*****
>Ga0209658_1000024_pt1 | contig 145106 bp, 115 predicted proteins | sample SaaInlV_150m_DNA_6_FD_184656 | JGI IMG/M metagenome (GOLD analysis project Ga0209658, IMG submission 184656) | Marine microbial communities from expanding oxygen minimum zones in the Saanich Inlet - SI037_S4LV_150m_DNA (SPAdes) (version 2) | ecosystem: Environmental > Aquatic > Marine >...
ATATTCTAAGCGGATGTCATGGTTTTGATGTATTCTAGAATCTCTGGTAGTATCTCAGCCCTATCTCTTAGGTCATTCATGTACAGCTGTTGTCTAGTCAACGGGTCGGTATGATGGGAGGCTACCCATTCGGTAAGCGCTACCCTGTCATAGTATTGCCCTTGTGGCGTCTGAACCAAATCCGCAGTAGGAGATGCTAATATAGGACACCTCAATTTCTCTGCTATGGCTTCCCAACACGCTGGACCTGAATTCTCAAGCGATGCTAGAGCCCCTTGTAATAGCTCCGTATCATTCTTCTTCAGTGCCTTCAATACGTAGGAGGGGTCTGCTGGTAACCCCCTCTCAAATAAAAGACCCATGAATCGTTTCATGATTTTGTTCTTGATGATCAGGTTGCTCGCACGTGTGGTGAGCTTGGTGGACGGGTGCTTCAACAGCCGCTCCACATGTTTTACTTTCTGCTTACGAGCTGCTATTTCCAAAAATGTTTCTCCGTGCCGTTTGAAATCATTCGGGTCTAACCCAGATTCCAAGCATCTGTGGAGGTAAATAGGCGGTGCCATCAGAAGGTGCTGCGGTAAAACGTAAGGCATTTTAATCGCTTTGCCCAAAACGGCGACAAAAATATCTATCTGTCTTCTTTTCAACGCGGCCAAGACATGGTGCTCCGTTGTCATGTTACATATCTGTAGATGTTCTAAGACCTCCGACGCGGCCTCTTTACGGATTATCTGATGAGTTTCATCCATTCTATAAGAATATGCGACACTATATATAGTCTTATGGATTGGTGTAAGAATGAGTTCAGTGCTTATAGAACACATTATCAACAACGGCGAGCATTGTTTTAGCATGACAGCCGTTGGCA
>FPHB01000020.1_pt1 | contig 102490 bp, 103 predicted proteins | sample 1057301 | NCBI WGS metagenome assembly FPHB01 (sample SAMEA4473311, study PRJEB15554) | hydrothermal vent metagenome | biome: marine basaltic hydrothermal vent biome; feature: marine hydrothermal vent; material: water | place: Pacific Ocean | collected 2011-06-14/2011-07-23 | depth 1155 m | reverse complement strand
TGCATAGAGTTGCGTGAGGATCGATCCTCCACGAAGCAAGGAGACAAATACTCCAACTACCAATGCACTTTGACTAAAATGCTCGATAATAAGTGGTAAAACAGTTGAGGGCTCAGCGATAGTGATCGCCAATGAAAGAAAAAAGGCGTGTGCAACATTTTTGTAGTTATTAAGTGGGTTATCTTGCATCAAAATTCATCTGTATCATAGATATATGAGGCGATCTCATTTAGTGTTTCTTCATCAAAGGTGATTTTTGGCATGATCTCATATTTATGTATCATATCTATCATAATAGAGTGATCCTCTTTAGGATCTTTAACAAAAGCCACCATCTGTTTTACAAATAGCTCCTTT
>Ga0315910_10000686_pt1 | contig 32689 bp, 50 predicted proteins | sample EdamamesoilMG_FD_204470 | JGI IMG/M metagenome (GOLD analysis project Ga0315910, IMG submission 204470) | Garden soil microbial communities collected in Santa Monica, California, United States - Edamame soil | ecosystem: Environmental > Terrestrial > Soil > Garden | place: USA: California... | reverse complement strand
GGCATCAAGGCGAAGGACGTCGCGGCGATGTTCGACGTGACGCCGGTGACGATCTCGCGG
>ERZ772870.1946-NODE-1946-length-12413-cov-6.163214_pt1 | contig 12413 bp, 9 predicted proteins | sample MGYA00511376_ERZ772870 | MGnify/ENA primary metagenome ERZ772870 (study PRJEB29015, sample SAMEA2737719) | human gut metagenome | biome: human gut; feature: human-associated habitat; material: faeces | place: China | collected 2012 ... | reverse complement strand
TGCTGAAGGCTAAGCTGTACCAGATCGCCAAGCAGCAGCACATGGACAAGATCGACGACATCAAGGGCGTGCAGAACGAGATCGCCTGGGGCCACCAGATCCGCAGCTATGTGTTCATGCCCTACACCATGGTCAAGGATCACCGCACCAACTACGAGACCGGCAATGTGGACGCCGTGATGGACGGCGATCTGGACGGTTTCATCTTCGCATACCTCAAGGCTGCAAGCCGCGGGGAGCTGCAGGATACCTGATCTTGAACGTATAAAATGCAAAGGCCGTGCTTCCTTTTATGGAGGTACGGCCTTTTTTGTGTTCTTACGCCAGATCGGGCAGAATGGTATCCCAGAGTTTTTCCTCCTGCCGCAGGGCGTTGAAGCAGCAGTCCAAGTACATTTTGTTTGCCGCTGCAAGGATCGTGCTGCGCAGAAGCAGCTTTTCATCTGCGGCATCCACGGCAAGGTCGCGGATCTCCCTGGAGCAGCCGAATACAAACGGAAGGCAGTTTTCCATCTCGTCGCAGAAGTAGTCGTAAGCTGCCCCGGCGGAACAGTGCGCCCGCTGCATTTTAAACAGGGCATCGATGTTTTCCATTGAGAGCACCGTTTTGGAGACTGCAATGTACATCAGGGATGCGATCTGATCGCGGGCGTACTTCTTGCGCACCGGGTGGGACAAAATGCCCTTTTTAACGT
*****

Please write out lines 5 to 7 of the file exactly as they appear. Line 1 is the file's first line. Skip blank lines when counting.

>Ga0315910_10000686_pt1 | contig 32689 bp, 50 predicted proteins | sample EdamamesoilMG_FD_204470 | JGI IMG/M metagenome (GOLD analysis project Ga0315910, IMG submission 204470) | Garden soil microbial communities collected in Santa Monica, California, United States - Edamame soil | ecosystem: Environmental > Terrestrial > Soil > Garden | place: USA: California... | reverse complement strand
GGCATCAAGGCGAAGGACGTCGCGGCGATGTTCGACGTGACGCCGGTGACGATCTCGCGG
>ERZ772870.1946-NODE-1946-length-12413-cov-6.163214_pt1 | contig 12413 bp, 9 predicted proteins | sample MGYA00511376_ERZ772870 | MGnify/ENA primary metagenome ERZ772870 (study PRJEB29015, sample SAMEA2737719) | human gut metagenome | biome: human gut; feature: human-associated habitat; material: faeces | place: China | collected 2012 ... | reverse complement strand